U.S. stocks cut Thursday losses, with the S&P 500 shaking off losses to turn slightly higher, as investors weighed global worries against mostly better-than-expected U.S. earnings and economic reports.
“The market is not trading off of fundamental news, it is trading off worries, whether it’s the importing of weak economic growth or Ebola,” said Mark Luschini, chief investment strategist at Janney Montgomery Scott.
Stocks recovered much of their drop after St. Louis Federal Reserve Bank President James Bullard told Bloomberg News that the Federal Reserve should consider postponing the end of its bond purchase program to stop the drop in inflation expectations.
“He doesn’t vote, so what he thinks doesn’t mean anything,” said Peter Boockvar, chief market analyst at the Lindsey Group, who called Bullard’s comments “irresponsible and clueless.”
“It goes to show you that the market is willing to bite on anything,” offered Luschini.
“Volatility has reared its ugly head again, but we had nothing for the better part of 16 to 18 months. When you have nothing and go to something, its seems magnified, it’s much more pronounced,” said Chip Cobb, portfolio manager at BMT Asset Management.
After jumping as high as 29.41, the CBOE Volatility Index, a measure of investor uncertainty was lately up 1 percent at 26.52.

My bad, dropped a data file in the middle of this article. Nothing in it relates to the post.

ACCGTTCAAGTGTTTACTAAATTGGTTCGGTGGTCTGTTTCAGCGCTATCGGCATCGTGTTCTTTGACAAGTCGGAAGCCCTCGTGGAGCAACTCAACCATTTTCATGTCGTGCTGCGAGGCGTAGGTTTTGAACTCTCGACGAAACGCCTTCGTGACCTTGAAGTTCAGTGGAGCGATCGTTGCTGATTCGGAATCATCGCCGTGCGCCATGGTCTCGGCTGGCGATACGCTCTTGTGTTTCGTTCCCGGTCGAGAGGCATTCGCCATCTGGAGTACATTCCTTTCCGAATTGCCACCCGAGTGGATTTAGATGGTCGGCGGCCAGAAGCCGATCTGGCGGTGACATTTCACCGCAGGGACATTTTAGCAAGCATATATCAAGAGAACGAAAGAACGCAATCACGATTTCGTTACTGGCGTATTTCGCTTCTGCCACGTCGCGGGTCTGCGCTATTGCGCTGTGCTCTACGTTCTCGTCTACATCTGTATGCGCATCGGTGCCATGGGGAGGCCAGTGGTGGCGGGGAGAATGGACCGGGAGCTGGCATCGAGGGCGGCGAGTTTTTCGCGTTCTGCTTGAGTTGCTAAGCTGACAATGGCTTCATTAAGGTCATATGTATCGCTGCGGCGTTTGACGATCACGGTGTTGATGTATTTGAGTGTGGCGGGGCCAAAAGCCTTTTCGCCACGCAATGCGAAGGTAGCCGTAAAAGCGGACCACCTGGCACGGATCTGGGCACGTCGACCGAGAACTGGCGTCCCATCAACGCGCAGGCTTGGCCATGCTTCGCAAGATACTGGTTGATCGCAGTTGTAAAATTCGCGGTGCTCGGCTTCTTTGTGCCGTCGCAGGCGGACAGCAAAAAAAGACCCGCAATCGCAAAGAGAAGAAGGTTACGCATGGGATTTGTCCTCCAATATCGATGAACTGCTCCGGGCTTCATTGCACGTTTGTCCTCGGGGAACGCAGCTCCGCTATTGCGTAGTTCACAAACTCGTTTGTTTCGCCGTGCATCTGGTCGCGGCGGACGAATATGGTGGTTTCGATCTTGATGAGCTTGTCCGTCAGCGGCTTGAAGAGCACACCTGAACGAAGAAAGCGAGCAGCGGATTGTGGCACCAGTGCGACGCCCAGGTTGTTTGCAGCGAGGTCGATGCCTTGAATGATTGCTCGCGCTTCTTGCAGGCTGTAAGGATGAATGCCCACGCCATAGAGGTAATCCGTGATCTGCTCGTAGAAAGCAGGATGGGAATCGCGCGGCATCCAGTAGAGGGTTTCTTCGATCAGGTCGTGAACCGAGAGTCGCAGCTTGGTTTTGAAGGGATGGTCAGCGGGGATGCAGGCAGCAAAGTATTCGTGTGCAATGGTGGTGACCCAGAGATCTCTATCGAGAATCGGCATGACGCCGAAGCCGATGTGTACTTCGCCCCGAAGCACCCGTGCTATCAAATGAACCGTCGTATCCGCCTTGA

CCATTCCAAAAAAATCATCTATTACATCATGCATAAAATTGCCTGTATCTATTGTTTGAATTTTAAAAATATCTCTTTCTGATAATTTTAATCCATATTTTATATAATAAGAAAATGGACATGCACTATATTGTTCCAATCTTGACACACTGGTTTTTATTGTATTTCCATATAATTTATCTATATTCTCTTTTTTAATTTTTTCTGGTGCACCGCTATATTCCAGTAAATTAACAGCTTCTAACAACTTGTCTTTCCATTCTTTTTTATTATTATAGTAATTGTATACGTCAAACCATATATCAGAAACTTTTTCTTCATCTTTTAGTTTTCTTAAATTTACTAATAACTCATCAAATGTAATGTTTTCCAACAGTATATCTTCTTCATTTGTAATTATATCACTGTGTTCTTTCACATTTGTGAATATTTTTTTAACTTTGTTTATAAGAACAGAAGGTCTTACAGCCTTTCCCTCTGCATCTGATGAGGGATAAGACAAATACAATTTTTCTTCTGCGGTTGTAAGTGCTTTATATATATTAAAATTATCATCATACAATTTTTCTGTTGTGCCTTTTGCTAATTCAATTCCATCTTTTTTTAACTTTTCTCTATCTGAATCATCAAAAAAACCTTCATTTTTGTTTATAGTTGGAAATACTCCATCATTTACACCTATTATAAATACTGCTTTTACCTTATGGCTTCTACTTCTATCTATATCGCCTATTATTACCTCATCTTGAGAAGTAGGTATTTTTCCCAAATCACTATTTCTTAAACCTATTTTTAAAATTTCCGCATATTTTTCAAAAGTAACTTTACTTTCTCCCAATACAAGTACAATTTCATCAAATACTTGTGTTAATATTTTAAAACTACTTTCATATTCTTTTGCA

“We do all have short-term memories and really have never gotten away from 2008 and 2009. Even though the market was up double digits last year, and started off well this year, there hasn’t been a time in the last six years where people have had really strong convictions about this bull market,” said Cobb.
The government said its count of Americans filing claims for jobless benefits dropped to a 14-year low last week, falling by 23,000 to 264,000, its lowest since 2000.
Separately, U.S. industrial production rose 1.0 percent in September, versus expectations of 0.4 percent.
Less positive was a u-turn in confidence among home builders in October, falling sharply after rising to a nine-year high the prior month.
After a 206-point drop, the Dow Jones Industrial Average was lately down 40.98 points, or 0.3 percent, at 16,100.76.
The S&P 500 shed 2.63 points, or 0.2 percent, to 1,859.86, with consumer staples and technology hardest hit and materials and energy pacing gains among its 10 major industry groups.
The Nasdaq fell to a low of 4,131.65, pulling it down more than 10 percent from its recent bull-market intraday high, and was more recently trading at 4,204.48, off 10.84 points.
For every two shares rising, roughly three fell on the New York Stock Exchange, where 342 million traded by 10:10 a.m. Eastern. Composite volume cleared 1.7 billion.
On the New York Mercantile Exchange, oil futures were down 34 cents at $81.44 a barrel and gold futures fell $3.90, or 0.3 percent, to $1,240.90 an ounce.